Canadian IT still in U.S. shadow: CGI president

TORONTO — CGI Inc. will never fall under American ownership, promises its president Michael Roach.

Roach, who handles Canadian and European operations for the outsourcing firm, delivered a speech Tuesday about Canada’s role in the global

IT economy before the Toronto Board of Trade. “”We’re not for sale,”” he said. “”I believe we’re pursuing a dream here. We will resist vigourously any attempt to be bought by a U.S. firm and we have structured the company so it’s very difficult to be bought.””

Roach lamented the sizable stake American companies already have Canada’s IT economy and urged the audience to consider homegrown talent before shopping around in the U.S.

He noted that while Canada is adding IT jobs faster than the U.S., the majority of those jobs are on the production side rather than leadership and management roles. Quoting the Information Technology Association of Canada, Roach said there is still a 30,000 shortage of qualified IT personnel in Canada. “”In short, we are getting plenty of good jobs, but not enough of the best jobs.””

Canada needs to take a firmer hand in its own destiny, he said, and nuture the development of IT professionals. There certainly should be sufficient talent in Canada to compete on the international scene, he said, noting that Canada has the highest percentage of post-secondary graduates anywhere in the world.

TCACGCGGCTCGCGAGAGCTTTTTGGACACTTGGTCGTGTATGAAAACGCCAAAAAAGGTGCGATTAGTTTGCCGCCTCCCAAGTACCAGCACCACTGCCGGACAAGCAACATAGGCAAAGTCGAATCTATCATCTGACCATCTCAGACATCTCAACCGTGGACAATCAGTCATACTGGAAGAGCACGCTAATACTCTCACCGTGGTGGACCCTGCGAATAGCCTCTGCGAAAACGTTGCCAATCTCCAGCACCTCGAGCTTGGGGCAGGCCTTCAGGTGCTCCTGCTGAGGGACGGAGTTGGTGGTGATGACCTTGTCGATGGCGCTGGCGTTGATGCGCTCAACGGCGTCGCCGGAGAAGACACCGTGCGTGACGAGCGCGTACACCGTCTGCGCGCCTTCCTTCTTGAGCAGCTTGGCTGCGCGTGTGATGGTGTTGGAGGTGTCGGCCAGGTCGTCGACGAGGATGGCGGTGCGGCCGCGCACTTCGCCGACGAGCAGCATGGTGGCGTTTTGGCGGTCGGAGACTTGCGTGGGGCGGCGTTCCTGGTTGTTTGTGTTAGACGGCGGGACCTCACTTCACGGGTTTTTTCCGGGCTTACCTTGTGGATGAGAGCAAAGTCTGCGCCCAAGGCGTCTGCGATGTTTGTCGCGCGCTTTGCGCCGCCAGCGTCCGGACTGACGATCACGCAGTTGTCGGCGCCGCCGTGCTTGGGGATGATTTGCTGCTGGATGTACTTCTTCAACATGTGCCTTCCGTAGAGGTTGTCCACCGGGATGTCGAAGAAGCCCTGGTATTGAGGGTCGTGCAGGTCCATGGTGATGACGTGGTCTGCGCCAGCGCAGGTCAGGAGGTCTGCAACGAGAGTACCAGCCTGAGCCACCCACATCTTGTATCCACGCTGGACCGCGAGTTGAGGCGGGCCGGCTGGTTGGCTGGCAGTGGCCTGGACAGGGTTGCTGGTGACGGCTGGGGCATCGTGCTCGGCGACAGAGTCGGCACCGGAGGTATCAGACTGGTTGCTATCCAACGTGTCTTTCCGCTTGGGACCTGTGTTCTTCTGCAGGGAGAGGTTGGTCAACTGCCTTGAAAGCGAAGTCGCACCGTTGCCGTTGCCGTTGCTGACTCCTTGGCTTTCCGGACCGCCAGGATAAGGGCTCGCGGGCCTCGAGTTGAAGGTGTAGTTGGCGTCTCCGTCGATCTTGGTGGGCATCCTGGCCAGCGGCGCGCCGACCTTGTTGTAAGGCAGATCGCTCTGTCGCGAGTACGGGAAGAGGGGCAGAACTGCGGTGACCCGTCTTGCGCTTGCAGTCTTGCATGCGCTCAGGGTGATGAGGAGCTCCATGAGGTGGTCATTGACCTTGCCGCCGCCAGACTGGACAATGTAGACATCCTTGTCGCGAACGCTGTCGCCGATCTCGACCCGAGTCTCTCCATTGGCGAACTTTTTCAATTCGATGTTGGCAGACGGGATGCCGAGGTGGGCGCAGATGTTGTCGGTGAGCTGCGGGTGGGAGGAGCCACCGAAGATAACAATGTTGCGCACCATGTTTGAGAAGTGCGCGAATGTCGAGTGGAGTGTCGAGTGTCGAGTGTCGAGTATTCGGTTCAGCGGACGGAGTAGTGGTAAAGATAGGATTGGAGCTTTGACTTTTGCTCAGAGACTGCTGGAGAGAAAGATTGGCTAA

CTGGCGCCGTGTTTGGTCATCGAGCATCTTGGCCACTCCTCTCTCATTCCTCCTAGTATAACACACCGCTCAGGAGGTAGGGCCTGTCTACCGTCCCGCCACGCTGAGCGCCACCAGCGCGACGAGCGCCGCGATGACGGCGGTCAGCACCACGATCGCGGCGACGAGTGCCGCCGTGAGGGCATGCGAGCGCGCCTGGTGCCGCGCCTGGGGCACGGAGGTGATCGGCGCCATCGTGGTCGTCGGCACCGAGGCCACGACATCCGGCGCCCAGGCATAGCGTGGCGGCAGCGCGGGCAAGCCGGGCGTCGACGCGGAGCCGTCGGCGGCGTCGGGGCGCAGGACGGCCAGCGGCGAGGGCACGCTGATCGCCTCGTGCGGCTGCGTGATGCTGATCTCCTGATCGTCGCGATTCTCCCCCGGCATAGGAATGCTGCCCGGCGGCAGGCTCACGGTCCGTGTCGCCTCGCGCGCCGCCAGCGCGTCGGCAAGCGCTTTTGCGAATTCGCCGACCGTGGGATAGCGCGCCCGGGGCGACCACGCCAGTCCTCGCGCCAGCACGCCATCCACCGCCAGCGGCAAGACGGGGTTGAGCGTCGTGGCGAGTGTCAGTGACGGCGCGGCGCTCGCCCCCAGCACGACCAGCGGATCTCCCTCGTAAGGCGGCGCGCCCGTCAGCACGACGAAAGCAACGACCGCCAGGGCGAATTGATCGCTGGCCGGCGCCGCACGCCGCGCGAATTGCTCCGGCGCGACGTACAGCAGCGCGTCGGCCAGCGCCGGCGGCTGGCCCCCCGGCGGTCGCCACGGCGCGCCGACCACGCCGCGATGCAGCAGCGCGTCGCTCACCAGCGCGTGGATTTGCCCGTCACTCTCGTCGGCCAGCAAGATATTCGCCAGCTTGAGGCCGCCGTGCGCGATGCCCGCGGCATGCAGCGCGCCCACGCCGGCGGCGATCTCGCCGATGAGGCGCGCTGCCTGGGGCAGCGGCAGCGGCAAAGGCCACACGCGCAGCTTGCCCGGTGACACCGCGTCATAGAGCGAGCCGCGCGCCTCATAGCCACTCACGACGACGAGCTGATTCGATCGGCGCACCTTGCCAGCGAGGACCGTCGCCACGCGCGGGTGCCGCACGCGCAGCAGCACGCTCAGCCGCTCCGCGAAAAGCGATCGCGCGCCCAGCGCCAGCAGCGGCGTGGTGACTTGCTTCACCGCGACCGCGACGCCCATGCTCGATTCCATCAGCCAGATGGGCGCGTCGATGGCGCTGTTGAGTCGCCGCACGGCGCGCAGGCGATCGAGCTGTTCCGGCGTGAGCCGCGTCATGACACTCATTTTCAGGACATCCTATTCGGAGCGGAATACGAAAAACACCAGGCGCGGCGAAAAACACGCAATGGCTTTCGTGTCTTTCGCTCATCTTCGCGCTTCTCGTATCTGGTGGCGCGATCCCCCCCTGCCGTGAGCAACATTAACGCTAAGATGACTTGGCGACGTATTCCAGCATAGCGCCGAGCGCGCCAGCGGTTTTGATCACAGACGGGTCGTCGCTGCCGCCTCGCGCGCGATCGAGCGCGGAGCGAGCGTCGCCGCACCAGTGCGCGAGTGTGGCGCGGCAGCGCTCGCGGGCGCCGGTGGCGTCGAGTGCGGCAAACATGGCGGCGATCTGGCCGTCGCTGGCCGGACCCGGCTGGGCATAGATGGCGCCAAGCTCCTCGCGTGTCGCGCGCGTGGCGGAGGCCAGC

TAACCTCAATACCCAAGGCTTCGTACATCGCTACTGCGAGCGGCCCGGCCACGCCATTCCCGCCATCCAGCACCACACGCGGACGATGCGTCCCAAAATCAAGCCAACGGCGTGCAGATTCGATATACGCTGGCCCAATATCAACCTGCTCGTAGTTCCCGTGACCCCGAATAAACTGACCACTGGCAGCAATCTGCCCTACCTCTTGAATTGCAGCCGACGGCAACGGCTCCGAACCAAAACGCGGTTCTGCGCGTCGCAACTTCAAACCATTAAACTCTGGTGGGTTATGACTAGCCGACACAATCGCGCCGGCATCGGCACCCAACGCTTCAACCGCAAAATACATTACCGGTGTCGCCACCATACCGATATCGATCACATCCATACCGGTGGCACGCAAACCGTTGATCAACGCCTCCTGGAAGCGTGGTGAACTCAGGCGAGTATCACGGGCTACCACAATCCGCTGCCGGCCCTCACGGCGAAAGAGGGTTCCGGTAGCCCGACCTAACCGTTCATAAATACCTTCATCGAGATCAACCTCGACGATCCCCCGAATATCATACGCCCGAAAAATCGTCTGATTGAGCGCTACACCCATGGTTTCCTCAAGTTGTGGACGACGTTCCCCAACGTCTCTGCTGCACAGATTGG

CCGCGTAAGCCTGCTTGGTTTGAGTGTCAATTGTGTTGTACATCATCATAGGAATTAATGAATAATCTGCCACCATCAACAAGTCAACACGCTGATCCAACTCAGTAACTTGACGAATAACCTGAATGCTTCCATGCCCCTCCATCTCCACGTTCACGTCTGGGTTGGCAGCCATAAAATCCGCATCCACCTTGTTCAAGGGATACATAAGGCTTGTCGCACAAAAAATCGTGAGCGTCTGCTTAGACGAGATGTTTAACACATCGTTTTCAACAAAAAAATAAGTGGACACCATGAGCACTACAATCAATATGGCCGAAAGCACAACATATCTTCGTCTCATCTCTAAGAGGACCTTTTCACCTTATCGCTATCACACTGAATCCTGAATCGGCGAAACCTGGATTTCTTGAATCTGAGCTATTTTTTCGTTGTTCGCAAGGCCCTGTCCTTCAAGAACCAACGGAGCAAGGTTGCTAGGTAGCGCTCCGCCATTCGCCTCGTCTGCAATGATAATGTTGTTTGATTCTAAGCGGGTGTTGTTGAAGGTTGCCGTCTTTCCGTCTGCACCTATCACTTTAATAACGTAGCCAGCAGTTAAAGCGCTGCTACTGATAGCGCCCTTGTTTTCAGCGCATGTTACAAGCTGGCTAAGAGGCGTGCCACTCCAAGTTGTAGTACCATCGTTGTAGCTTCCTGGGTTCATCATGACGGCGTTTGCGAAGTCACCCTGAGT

He also pointed to the need for more Canadian investment in IT infrastructure. “”I’m convinced that the absences of these decision-making centres is toxic to our economy,”” he said.

Montreal-based CGI Group Inc. may be committed to remaining in Canada — “”Nobody ever won any awards by giving up their home base,”” he said in an interview — but the company also has to expand overseas to compete. According to Roach, CGI acquired services company IMRglobal last year to strengthen its position in the U.S., but also to take advantage of its assets in India — an emerging player on the IT scene. There are more than 400,000 Indians working in IT, he said, exporting IT services and software to the rest of the world worth US$5 billion annually.

The Indian IT economy has boomed due to the “”extraordinary availability of highly-skilled and highly competitive labour. . . . Why do industrial countries export these activities? Basically because the costs are lower, but also the necessary workers are trained and available in places like India.””

CGI released its second quarter results for 2002 on Tuesday with a net earnings of $33.2 million — almost 50 per cent higher than the same period last year. According to the Q2 report, CGI has a backlog of signed contracted worth $9.1 billion and a pipeline of outsourcing bids still under review worth $5 billion.

The company will lean more heavily on outsourcing for revenue as the market grows, said Roach. He sees the private sector, rather than public, as the bigger opportunity. Companies are still taking a serious look at trimming their bottom line, he said, under persistently difficult economic conditions. The shortage of skilled Canadian IT workers is also contributing to growth in the outsourcing market, he added.

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